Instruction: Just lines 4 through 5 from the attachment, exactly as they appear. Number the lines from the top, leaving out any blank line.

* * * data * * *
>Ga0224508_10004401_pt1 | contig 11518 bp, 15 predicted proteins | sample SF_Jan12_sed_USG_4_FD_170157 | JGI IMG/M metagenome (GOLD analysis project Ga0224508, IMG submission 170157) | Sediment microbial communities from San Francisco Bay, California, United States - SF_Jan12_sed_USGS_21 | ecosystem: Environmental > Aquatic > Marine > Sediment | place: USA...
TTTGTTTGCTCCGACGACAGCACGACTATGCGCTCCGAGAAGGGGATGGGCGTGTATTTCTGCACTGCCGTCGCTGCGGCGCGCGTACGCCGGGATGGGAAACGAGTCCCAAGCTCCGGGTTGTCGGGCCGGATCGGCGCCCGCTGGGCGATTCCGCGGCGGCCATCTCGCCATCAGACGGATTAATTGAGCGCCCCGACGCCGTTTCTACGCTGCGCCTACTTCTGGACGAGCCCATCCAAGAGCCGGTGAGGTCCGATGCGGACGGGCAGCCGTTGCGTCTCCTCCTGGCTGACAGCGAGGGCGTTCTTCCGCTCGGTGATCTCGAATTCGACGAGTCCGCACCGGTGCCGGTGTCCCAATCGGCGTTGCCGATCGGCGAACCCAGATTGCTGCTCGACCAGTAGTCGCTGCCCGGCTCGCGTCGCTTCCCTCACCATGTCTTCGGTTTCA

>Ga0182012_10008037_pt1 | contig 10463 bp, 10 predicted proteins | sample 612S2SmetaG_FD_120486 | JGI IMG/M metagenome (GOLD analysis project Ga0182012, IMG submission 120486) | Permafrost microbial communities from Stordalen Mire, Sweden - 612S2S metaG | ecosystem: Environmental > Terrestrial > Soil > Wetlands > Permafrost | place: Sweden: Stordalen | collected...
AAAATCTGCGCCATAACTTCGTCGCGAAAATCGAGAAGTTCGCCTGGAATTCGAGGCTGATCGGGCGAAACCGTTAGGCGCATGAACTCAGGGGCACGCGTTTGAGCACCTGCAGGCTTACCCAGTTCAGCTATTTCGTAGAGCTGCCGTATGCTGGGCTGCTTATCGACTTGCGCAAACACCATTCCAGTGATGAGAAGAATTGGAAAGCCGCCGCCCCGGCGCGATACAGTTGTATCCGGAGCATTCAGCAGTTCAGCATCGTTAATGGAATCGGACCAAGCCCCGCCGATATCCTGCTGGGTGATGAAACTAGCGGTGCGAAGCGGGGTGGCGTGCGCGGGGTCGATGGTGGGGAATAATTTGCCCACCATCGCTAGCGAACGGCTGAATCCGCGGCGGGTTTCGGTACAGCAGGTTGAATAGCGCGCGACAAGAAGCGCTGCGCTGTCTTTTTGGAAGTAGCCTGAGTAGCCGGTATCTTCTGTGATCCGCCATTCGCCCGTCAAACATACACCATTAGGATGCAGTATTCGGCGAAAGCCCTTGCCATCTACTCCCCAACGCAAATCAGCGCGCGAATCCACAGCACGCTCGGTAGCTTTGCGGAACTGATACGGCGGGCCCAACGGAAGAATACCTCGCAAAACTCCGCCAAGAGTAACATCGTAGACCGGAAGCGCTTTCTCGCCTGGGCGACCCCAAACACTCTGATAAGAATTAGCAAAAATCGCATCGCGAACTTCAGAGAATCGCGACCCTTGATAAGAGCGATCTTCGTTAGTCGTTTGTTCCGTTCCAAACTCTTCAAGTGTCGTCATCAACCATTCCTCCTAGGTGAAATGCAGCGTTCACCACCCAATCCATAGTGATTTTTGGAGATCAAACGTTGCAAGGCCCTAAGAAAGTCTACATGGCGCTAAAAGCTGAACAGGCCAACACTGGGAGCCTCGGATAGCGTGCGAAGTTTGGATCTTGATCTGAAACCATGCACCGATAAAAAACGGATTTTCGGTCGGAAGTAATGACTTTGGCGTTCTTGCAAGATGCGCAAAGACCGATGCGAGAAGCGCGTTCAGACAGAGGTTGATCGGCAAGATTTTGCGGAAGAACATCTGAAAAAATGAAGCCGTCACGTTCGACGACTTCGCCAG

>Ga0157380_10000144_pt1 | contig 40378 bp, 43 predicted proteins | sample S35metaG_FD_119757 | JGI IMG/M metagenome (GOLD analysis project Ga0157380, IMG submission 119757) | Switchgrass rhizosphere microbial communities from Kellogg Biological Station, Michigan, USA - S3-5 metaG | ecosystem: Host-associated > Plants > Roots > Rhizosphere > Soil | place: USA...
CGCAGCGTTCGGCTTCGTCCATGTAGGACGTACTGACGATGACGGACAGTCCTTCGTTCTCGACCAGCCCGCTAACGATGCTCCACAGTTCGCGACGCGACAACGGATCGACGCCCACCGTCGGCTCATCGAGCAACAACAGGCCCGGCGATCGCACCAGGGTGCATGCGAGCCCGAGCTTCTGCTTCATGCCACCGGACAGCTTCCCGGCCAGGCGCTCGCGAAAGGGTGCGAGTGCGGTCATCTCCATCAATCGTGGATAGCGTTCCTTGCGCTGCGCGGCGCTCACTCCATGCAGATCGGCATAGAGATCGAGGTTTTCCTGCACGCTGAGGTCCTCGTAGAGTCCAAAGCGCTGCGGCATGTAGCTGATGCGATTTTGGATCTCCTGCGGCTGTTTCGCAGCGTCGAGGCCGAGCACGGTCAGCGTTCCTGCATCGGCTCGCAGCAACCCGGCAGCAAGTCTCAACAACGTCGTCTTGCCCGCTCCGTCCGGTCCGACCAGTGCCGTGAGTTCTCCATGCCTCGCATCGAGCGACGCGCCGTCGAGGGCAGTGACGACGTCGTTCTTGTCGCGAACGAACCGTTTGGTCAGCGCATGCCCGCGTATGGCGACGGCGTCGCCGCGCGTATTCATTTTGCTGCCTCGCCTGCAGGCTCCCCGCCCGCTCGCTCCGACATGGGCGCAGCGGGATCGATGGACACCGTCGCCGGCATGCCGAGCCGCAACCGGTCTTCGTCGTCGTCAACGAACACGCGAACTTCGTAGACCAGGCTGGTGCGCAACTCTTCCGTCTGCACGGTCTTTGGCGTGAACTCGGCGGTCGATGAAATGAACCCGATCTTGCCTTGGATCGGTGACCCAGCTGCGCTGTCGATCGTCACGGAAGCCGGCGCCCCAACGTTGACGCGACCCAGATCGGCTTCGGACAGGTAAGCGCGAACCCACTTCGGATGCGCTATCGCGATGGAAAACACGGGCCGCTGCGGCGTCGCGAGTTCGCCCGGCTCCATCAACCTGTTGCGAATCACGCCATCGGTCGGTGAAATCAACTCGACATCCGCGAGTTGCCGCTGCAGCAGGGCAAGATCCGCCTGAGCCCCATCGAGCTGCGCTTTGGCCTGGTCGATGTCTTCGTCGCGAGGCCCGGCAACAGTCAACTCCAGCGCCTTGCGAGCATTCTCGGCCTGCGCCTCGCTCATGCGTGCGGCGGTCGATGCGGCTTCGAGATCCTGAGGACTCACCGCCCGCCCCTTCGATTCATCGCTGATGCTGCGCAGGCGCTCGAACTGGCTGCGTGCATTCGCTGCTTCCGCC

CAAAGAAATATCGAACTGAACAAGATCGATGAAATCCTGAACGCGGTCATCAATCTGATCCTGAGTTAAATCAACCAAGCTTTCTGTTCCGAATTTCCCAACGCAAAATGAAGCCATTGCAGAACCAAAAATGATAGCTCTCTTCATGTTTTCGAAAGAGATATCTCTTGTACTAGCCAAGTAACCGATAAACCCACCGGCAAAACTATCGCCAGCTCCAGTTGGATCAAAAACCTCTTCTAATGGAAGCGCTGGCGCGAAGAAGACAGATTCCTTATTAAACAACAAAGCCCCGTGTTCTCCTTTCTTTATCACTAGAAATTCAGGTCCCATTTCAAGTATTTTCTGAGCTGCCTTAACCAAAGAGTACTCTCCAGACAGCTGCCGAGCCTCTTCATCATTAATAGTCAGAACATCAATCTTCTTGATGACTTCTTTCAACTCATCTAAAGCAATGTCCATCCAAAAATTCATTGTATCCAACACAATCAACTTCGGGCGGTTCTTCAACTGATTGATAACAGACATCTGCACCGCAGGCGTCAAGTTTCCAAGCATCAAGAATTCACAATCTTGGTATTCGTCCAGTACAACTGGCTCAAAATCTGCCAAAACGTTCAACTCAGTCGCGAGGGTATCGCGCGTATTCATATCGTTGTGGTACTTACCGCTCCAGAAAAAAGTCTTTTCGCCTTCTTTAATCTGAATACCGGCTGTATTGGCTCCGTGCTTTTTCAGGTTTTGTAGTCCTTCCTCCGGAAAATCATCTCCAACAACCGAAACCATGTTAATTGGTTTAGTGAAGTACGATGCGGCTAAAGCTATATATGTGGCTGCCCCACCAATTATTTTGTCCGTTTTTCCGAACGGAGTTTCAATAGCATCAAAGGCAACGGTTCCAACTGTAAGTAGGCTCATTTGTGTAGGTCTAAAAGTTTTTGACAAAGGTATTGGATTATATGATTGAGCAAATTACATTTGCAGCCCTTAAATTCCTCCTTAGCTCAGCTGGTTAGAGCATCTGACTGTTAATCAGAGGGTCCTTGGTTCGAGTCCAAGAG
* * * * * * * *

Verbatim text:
AAAATCTGCGCCATAACTTCGTCGCGAAAATCGAGAAGTTCGCCTGGAATTCGAGGCTGATCGGGCGAAACCGTTAGGCGCATGAACTCAGGGGCACGCGTTTGAGCACCTGCAGGCTTACCCAGTTCAGCTATTTCGTAGAGCTGCCGTATGCTGGGCTGCTTATCGACTTGCGCAAACACCATTCCAGTGATGAGAAGAATTGGAAAGCCGCCGCCCCGGCGCGATACAGTTGTATCCGGAGCATTCAGCAGTTCAGCATCGTTAATGGAATCGGACCAAGCCCCGCCGATATCCTGCTGGGTGATGAAACTAGCGGTGCGAAGCGGGGTGGCGTGCGCGGGGTCGATGGTGGGGAATAATTTGCCCACCATCGCTAGCGAACGGCTGAATCCGCGGCGGGTTTCGGTACAGCAGGTTGAATAGCGCGCGACAAGAAGCGCTGCGCTGTCTTTTTGGAAGTAGCCTGAGTAGCCGGTATCTTCTGTGATCCGCCATTCGCCCGTCAAACATACACCATTAGGATGCAGTATTCGGCGAAAGCCCTTGCCATCTACTCCCCAACGCAAATCAGCGCGCGAATCCACAGCACGCTCGGTAGCTTTGCGGAACTGATACGGCGGGCCCAACGGAAGAATACCTCGCAAAACTCCGCCAAGAGTAACATCGTAGACCGGAAGCGCTTTCTCGCCTGGGCGACCCCAAACACTCTGATAAGAATTAGCAAAAATCGCATCGCGAACTTCAGAGAATCGCGACCCTTGATAAGAGCGATCTTCGTTAGTCGTTTGTTCCGTTCCAAACTCTTCAAGTGTCGTCATCAACCATTCCTCCTAGGTGAAATGCAGCGTTCACCACCCAATCCATAGTGATTTTTGGAGATCAAACGTTGCAAGGCCCTAAGAAAGTCTACATGGCGCTAAAAGCTGAACAGGCCAACACTGGGAGCCTCGGATAGCGTGCGAAGTTTGGATCTTGATCTGAAACCATGCACCGATAAAAAACGGATTTTCGGTCGGAAGTAATGACTTTGGCGTTCTTGCAAGATGCGCAAAGACCGATGCGAGAAGCGCGTTCAGACAGAGGTTGATCGGCAAGATTTTGCGGAAGAACATCTGAAAAAATGAAGCCGTCACGTTCGACGACTTCGCCAG

>Ga0157380_10000144_pt1 | contig 40378 bp, 43 predicted proteins | sample S35metaG_FD_119757 | JGI IMG/M metagenome (GOLD analysis project Ga0157380, IMG submission 119757) | Switchgrass rhizosphere microbial communities from Kellogg Biological Station, Michigan, USA - S3-5 metaG | ecosystem: Host-associated > Plants > Roots > Rhizosphere > Soil | place: USA...